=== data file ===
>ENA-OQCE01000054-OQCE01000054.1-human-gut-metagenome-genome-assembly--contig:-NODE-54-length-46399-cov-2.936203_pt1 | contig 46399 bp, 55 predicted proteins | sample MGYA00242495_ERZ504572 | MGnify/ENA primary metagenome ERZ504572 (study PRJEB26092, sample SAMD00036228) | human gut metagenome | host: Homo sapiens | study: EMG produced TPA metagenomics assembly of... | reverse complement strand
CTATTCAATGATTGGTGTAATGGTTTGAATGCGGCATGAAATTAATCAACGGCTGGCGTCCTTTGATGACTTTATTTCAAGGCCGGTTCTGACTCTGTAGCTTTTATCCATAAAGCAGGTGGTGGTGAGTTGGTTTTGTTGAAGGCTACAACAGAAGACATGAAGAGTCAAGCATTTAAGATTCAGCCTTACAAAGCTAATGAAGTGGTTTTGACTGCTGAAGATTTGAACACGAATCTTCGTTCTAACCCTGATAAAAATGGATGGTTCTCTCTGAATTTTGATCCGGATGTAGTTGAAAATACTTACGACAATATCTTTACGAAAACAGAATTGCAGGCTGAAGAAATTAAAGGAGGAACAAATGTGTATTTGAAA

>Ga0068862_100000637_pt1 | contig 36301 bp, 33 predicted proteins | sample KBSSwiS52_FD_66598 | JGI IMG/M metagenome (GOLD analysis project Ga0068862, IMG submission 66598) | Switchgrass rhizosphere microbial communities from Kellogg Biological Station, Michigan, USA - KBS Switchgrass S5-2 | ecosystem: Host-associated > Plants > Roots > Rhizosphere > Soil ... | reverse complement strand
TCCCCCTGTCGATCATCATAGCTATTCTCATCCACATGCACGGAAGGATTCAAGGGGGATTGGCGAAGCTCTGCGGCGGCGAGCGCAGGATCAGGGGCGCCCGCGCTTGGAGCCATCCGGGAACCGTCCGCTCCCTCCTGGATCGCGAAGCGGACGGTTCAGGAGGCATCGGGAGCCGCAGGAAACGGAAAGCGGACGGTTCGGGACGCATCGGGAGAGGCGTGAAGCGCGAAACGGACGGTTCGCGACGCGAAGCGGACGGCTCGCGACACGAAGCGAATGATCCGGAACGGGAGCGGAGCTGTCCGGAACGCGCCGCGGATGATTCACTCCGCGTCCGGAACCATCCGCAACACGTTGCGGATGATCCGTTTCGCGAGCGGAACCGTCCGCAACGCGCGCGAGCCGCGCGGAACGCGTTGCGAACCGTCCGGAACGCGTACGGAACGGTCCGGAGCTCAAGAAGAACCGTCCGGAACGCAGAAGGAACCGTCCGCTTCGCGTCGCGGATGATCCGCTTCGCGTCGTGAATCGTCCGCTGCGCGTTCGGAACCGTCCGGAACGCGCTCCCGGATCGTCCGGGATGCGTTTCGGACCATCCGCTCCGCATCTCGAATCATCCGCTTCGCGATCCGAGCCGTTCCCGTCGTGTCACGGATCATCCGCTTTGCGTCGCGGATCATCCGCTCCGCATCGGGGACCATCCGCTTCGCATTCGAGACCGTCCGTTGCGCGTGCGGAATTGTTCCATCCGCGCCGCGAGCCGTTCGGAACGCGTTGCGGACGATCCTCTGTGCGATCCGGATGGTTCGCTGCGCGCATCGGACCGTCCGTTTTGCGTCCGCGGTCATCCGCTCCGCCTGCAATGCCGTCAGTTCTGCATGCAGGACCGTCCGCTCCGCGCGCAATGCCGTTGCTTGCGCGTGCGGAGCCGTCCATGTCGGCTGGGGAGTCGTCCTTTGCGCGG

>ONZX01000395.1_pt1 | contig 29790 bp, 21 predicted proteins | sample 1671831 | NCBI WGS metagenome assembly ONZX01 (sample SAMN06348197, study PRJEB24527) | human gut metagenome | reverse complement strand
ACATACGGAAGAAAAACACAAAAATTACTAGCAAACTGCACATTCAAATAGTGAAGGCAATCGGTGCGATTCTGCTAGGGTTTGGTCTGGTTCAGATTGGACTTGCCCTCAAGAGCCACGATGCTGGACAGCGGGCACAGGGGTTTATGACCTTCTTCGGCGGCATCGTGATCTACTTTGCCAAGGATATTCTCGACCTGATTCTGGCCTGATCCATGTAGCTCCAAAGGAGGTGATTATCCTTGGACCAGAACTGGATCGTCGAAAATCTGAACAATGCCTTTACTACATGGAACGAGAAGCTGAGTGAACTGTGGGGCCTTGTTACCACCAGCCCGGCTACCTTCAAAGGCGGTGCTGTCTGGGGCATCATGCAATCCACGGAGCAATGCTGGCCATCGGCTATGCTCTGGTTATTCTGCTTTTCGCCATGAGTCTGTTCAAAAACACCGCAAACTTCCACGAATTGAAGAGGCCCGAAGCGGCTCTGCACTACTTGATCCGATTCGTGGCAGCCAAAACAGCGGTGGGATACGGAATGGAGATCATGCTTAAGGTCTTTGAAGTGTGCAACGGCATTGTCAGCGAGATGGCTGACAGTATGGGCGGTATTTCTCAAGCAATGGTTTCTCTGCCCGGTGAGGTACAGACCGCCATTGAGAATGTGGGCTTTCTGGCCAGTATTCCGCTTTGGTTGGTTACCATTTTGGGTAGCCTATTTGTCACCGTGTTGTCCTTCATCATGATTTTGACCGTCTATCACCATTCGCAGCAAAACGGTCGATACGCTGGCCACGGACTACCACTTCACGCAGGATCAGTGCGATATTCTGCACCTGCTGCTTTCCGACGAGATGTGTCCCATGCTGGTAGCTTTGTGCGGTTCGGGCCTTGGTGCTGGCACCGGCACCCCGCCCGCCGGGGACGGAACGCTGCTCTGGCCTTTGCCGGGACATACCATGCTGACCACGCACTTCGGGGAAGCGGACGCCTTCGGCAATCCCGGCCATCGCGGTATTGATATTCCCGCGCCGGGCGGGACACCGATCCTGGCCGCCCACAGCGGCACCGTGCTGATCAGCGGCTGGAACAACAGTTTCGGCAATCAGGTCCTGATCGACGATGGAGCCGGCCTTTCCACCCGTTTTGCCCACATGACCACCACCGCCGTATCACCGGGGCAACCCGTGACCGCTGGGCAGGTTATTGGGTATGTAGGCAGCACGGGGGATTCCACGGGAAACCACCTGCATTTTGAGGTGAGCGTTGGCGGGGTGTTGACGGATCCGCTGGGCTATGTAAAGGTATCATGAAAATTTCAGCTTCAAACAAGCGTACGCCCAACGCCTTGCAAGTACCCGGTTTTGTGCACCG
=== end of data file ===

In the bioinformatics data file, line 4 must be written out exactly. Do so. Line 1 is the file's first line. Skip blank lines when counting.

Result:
TCCCCCTGTCGATCATCATAGCTATTCTCATCCACATGCACGGAAGGATTCAAGGGGGATTGGCGAAGCTCTGCGGCGGCGAGCGCAGGATCAGGGGCGCCCGCGCTTGGAGCCATCCGGGAACCGTCCGCTCCCTCCTGGATCGCGAAGCGGACGGTTCAGGAGGCATCGGGAGCCGCAGGAAACGGAAAGCGGACGGTTCGGGACGCATCGGGAGAGGCGTGAAGCGCGAAACGGACGGTTCGCGACGCGAAGCGGACGGCTCGCGACACGAAGCGAATGATCCGGAACGGGAGCGGAGCTGTCCGGAACGCGCCGCGGATGATTCACTCCGCGTCCGGAACCATCCGCAACACGTTGCGGATGATCCGTTTCGCGAGCGGAACCGTCCGCAACGCGCGCGAGCCGCGCGGAACGCGTTGCGAACCGTCCGGAACGCGTACGGAACGGTCCGGAGCTCAAGAAGAACCGTCCGGAACGCAGAAGGAACCGTCCGCTTCGCGTCGCGGATGATCCGCTTCGCGTCGTGAATCGTCCGCTGCGCGTTCGGAACCGTCCGGAACGCGCTCCCGGATCGTCCGGGATGCGTTTCGGACCATCCGCTCCGCATCTCGAATCATCCGCTTCGCGATCCGAGCCGTTCCCGTCGTGTCACGGATCATCCGCTTTGCGTCGCGGATCATCCGCTCCGCATCGGGGACCATCCGCTTCGCATTCGAGACCGTCCGTTGCGCGTGCGGAATTGTTCCATCCGCGCCGCGAGCCGTTCGGAACGCGTTGCGGACGATCCTCTGTGCGATCCGGATGGTTCGCTGCGCGCATCGGACCGTCCGTTTTGCGTCCGCGGTCATCCGCTCCGCCTGCAATGCCGTCAGTTCTGCATGCAGGACCGTCCGCTCCGCGCGCAATGCCGTTGCTTGCGCGTGCGGAGCCGTCCATGTCGGCTGGGGAGTCGTCCTTTGCGCGG